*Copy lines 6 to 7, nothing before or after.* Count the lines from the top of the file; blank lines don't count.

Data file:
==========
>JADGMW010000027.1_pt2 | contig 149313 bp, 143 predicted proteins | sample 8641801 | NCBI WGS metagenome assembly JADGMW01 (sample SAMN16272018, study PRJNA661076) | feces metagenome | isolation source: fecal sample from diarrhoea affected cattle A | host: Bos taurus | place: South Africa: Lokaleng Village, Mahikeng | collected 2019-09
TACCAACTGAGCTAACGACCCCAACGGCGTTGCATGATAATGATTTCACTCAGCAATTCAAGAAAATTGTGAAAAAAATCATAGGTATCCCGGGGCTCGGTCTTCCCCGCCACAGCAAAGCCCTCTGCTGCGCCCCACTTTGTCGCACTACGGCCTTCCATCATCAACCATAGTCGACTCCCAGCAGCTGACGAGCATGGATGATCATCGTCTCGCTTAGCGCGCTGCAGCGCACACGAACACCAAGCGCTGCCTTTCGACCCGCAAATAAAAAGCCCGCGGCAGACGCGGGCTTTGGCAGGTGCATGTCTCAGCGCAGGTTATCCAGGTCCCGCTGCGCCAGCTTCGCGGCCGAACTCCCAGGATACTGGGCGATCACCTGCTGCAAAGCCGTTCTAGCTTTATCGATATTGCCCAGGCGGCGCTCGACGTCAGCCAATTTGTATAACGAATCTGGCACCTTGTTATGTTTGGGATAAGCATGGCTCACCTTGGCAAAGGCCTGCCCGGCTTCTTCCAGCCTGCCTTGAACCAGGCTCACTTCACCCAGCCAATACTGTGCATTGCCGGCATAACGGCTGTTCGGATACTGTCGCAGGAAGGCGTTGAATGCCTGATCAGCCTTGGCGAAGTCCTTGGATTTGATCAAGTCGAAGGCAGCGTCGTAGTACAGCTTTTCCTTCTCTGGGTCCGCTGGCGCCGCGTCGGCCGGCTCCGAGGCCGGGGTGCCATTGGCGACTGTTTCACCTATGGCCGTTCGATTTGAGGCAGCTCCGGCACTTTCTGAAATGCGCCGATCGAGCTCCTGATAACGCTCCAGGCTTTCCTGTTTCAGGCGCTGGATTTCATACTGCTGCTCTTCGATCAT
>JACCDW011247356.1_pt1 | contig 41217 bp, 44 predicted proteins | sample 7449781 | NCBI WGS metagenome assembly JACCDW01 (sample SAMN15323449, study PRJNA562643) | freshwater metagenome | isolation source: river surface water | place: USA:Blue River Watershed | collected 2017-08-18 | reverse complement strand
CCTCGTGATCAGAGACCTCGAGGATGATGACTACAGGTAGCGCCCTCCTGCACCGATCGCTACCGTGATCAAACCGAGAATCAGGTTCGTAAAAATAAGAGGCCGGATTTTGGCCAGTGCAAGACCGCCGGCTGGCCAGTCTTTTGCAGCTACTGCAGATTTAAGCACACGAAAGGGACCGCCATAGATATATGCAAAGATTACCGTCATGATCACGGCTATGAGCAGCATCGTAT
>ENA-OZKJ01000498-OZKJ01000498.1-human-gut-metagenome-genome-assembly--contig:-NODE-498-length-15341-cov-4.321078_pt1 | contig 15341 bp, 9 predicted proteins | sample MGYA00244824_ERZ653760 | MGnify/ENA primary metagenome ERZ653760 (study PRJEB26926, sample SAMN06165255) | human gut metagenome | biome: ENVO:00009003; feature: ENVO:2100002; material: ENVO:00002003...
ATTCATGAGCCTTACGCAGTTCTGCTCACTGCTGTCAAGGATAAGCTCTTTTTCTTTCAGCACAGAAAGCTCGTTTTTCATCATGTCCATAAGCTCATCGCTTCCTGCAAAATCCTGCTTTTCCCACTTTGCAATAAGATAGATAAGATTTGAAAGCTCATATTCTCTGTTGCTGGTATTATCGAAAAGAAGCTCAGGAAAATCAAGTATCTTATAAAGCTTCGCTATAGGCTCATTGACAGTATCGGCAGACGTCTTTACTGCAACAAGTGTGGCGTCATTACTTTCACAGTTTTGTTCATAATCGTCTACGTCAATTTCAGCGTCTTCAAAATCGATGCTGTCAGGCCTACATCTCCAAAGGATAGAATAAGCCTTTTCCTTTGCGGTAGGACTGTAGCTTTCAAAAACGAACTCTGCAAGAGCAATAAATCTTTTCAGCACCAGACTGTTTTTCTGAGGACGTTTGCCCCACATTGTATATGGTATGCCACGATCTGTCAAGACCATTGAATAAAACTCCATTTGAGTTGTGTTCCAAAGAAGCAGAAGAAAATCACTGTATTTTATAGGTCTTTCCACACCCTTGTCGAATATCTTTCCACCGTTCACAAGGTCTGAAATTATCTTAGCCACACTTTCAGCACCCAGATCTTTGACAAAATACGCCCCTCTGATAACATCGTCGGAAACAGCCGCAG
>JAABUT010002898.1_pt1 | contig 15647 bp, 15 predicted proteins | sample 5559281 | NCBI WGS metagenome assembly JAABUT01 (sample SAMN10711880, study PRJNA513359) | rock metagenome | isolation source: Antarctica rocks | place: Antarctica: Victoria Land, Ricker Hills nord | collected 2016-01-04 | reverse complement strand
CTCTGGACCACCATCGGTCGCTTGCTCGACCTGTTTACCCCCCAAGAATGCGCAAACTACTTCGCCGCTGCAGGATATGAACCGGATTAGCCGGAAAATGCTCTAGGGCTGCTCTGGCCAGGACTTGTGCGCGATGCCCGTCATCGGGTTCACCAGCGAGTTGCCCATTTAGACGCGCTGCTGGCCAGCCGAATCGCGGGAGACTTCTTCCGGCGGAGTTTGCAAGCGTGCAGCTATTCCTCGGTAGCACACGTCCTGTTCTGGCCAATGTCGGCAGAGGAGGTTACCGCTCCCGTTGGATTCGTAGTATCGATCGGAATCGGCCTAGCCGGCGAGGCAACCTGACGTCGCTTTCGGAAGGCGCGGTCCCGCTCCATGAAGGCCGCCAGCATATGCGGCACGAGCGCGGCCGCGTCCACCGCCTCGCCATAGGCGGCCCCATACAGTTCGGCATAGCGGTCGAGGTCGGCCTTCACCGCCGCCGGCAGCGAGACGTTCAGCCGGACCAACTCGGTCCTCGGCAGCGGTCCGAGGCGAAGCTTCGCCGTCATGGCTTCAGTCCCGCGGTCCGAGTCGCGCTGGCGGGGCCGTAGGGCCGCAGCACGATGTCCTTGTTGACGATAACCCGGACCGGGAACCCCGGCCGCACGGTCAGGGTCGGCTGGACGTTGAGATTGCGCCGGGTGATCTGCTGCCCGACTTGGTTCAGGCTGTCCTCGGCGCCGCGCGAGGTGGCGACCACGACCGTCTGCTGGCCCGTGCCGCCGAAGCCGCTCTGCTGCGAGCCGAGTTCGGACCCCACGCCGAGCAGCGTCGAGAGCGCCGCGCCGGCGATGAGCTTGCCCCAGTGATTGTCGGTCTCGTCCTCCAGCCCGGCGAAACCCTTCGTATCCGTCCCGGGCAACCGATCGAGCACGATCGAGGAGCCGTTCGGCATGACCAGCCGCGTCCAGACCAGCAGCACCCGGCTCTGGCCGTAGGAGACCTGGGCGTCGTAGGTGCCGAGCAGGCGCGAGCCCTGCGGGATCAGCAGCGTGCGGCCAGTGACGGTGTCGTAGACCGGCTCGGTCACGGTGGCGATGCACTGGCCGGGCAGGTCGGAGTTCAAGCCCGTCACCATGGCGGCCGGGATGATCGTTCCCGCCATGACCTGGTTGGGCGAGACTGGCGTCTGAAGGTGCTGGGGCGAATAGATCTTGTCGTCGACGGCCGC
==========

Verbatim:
ATTCATGAGCCTTACGCAGTTCTGCTCACTGCTGTCAAGGATAAGCTCTTTTTCTTTCAGCACAGAAAGCTCGTTTTTCATCATGTCCATAAGCTCATCGCTTCCTGCAAAATCCTGCTTTTCCCACTTTGCAATAAGATAGATAAGATTTGAAAGCTCATATTCTCTGTTGCTGGTATTATCGAAAAGAAGCTCAGGAAAATCAAGTATCTTATAAAGCTTCGCTATAGGCTCATTGACAGTATCGGCAGACGTCTTTACTGCAACAAGTGTGGCGTCATTACTTTCACAGTTTTGTTCATAATCGTCTACGTCAATTTCAGCGTCTTCAAAATCGATGCTGTCAGGCCTACATCTCCAAAGGATAGAATAAGCCTTTTCCTTTGCGGTAGGACTGTAGCTTTCAAAAACGAACTCTGCAAGAGCAATAAATCTTTTCAGCACCAGACTGTTTTTCTGAGGACGTTTGCCCCACATTGTATATGGTATGCCACGATCTGTCAAGACCATTGAATAAAACTCCATTTGAGTTGTGTTCCAAAGAAGCAGAAGAAAATCACTGTATTTTATAGGTCTTTCCACACCCTTGTCGAATATCTTTCCACCGTTCACAAGGTCTGAAATTATCTTAGCCACACTTTCAGCACCCAGATCTTTGACAAAATACGCCCCTCTGATAACATCGTCGGAAACAGCCGCAG
>JAABUT010002898.1_pt1 | contig 15647 bp, 15 predicted proteins | sample 5559281 | NCBI WGS metagenome assembly JAABUT01 (sample SAMN10711880, study PRJNA513359) | rock metagenome | isolation source: Antarctica rocks | place: Antarctica: Victoria Land, Ricker Hills nord | collected 2016-01-04 | reverse complement strand